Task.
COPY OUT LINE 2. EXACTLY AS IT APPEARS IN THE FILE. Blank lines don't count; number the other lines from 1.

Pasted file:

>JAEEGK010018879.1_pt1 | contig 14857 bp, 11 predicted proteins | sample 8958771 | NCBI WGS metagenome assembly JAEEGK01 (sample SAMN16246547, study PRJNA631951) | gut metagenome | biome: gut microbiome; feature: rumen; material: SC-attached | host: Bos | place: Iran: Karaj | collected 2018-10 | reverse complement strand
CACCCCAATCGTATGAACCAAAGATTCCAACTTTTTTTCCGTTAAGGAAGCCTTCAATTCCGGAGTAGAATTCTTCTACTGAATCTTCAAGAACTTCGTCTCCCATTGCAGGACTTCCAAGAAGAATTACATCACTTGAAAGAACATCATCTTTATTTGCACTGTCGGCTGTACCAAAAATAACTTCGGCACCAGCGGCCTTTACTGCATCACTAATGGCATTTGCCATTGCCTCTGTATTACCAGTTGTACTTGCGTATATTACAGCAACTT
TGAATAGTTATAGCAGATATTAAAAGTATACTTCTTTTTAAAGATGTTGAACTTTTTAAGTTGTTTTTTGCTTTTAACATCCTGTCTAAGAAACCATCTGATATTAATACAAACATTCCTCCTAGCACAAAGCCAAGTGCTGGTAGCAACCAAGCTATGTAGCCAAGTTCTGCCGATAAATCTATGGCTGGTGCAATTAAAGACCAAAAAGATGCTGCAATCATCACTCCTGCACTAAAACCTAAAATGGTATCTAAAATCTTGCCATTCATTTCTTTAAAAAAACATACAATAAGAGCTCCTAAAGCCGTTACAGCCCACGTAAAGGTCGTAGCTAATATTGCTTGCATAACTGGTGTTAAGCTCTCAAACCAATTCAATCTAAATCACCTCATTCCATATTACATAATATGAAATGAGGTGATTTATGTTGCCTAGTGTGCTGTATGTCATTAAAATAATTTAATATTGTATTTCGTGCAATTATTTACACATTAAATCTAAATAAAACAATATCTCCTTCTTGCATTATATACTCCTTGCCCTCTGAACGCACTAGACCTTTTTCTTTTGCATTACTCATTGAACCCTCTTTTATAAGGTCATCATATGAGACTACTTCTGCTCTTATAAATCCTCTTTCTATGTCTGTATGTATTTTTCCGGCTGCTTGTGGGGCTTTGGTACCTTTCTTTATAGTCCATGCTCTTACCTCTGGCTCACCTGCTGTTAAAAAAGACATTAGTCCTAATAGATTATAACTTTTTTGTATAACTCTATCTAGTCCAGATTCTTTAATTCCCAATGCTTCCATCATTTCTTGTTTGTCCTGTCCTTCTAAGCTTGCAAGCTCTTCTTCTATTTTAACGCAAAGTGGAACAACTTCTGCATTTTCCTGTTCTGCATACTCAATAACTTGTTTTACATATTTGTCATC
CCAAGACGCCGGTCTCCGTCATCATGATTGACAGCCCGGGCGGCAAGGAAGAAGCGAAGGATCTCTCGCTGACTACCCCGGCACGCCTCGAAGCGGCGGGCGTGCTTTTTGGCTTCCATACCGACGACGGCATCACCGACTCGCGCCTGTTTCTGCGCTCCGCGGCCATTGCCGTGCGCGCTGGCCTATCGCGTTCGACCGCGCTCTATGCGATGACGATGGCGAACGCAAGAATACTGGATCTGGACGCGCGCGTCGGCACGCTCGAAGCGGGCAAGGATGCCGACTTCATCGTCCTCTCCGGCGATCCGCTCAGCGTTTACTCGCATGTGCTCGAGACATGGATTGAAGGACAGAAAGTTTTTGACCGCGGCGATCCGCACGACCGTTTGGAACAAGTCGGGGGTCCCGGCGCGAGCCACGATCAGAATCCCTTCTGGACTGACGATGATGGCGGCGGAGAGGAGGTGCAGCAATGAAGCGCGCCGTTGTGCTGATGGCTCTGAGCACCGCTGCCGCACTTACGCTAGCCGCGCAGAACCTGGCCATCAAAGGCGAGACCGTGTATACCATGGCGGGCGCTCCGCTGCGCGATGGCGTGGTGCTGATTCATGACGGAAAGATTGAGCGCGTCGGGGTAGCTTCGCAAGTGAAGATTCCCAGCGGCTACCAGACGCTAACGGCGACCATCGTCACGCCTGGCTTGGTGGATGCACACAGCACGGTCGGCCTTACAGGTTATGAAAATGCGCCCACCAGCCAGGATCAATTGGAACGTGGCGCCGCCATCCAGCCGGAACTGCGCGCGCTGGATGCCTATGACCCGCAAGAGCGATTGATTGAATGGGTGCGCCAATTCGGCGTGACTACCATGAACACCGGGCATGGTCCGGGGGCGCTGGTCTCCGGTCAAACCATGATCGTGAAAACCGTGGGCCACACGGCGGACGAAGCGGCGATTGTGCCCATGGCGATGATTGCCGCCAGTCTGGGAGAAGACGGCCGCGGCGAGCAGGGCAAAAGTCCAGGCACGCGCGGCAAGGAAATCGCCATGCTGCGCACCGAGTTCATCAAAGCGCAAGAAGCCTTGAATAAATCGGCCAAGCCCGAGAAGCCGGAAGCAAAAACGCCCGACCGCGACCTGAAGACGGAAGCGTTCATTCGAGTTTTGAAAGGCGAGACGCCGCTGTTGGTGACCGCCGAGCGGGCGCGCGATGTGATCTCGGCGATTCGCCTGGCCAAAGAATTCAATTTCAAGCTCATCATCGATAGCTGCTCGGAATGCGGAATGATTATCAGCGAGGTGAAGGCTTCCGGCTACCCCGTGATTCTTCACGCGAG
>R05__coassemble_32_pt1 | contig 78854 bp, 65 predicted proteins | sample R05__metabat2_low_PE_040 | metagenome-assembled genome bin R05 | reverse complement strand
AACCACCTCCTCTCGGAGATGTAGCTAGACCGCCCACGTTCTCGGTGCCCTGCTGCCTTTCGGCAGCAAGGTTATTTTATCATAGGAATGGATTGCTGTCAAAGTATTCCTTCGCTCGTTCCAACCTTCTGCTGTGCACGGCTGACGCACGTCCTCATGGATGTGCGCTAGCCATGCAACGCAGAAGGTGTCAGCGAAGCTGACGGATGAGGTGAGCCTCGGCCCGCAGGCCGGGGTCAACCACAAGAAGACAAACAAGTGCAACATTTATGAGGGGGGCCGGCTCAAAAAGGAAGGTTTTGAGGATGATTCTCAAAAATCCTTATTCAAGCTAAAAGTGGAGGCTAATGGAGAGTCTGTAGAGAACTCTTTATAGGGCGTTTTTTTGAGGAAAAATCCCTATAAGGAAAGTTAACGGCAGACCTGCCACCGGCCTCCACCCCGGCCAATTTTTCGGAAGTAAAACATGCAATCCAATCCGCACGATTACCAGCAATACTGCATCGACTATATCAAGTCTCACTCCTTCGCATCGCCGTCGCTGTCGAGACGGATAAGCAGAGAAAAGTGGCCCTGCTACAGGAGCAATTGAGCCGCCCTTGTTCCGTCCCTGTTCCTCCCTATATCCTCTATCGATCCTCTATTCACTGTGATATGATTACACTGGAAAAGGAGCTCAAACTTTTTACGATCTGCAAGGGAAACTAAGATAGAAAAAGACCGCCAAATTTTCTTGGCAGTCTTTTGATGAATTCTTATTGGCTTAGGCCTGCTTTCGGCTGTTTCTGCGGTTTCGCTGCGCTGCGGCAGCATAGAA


CACCCCAATCGTATGAACCAAAGATTCCAACTTTTTTTCCGTTAAGGAAGCCTTCAATTCCGGAGTAGAATTCTTCTACTGAATCTTCAAGAACTTCGTCTCCCATTGCAGGACTTCCAAGAAGAATTACATCACTTGAAAGAACATCATCTTTATTTGCACTGTCGGCTGTACCAAAAATAACTTCGGCACCAGCGGCCTTTACTGCATCACTAATGGCATTTGCCATTGCCTCTGTATTACCAGTTGTACTTGCGTATATTACAGCAACTT